Dan Wallach, a computer science professor at
In an undergraduate class experiment, Wireshark network sniffer was deployed, and Wallach then conducted a series of internet transmissions from his Smartphone.
The first finding was that Facebook https doesn’t always work, even when it is selected by the user. The Android application encrypted the login credentials, but failed to encrypt any other Facebook traffic. The Facebook https activation screen clearly states:
Browse Facebook on a secure connection (https) whenever possible
Users should not be lulled into a false sense of security thinking that all Facebook transmissions are encrypted by selecting this option. If a third party application or device manufacturer fails to support https connections, your data transmissions are not secure.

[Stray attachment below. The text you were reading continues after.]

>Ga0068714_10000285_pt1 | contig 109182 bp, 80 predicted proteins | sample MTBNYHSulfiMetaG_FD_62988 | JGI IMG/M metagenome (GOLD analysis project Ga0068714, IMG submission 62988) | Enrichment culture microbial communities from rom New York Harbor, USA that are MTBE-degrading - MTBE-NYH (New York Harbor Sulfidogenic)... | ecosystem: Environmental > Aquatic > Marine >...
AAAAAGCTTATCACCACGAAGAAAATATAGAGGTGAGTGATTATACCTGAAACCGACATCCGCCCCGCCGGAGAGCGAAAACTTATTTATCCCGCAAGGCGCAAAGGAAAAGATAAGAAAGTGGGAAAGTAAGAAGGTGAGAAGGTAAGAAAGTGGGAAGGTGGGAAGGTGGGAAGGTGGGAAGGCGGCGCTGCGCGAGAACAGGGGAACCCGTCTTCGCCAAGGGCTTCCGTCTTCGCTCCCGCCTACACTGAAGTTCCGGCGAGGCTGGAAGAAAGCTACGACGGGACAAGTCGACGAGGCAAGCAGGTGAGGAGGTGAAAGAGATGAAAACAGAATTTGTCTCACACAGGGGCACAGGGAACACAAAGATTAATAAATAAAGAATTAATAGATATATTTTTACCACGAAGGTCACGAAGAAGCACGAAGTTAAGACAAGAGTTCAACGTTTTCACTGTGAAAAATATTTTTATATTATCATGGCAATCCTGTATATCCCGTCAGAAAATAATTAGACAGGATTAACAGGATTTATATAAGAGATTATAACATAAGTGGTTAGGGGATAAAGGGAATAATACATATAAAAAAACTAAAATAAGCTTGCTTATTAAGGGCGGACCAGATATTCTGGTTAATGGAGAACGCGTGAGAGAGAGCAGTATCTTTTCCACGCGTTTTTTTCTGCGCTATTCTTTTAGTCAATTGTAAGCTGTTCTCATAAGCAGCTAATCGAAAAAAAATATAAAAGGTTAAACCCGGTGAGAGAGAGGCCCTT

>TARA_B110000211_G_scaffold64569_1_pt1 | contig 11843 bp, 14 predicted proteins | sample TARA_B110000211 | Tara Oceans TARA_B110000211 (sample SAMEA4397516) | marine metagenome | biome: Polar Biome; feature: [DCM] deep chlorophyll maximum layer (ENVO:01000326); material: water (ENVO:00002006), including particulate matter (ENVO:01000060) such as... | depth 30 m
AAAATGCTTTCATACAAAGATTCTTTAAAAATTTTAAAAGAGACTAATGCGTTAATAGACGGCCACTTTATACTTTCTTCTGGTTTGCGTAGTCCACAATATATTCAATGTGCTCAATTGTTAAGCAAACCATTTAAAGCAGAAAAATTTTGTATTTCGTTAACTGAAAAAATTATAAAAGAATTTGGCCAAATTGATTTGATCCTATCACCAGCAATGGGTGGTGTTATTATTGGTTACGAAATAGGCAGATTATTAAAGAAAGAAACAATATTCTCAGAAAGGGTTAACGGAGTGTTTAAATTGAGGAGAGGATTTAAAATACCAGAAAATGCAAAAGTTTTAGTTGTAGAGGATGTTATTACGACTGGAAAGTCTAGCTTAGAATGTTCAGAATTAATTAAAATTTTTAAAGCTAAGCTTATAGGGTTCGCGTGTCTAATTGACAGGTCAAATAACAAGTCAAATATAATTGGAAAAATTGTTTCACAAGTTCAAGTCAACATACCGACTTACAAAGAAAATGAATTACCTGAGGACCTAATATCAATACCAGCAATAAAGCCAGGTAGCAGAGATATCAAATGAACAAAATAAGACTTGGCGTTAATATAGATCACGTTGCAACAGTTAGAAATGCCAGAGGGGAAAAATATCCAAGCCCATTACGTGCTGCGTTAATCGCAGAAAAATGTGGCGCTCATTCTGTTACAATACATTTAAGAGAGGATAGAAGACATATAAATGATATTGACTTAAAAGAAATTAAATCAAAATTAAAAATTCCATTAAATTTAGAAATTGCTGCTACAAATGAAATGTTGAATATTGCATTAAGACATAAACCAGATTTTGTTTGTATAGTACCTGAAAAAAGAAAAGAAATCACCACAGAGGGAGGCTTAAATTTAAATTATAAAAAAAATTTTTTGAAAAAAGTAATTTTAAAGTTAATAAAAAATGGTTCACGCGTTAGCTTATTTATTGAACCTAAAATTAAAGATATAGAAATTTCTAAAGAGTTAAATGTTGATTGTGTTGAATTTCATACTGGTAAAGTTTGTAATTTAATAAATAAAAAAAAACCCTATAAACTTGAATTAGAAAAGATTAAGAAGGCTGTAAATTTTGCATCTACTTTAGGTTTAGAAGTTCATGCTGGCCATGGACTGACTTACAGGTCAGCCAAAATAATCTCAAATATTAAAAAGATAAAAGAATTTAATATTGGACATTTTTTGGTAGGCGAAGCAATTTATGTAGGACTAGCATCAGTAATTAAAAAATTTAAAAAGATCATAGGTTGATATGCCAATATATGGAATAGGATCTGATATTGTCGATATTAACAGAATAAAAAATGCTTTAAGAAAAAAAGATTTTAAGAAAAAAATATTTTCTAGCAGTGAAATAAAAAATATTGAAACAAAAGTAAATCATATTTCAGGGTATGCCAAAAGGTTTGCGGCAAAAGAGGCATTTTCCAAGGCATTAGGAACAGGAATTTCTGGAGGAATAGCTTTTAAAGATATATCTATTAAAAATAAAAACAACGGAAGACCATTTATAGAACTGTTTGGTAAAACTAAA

Ironically, Google failed to encrypt data to the Google Calendar service. This should be a little harder to swallow since Google, of course, is the owner and creator of the Android operating system. The failure to encrypt Calendar data could have immense privacy and safety concerns should the information fall into the wrong hands. Data transmissions to other Google services were encrypted.
Security experts are adamant in their call for both Google and Facebook to require mandatory https connections. By design their platforms could reject any connection attempts from non-secured protocols. Implementing such a strict code could diminish the “user experience” or create a backlash from third party developers.
Although it’s not perfect it is still a good idea to secure your Facebook sessions. If you haven’t taken the time to secure your Facebook account with https settings, check out our guide on the topic:
If you would like to read Wallach’s blog for a detailed account of his classroom experiment, click here.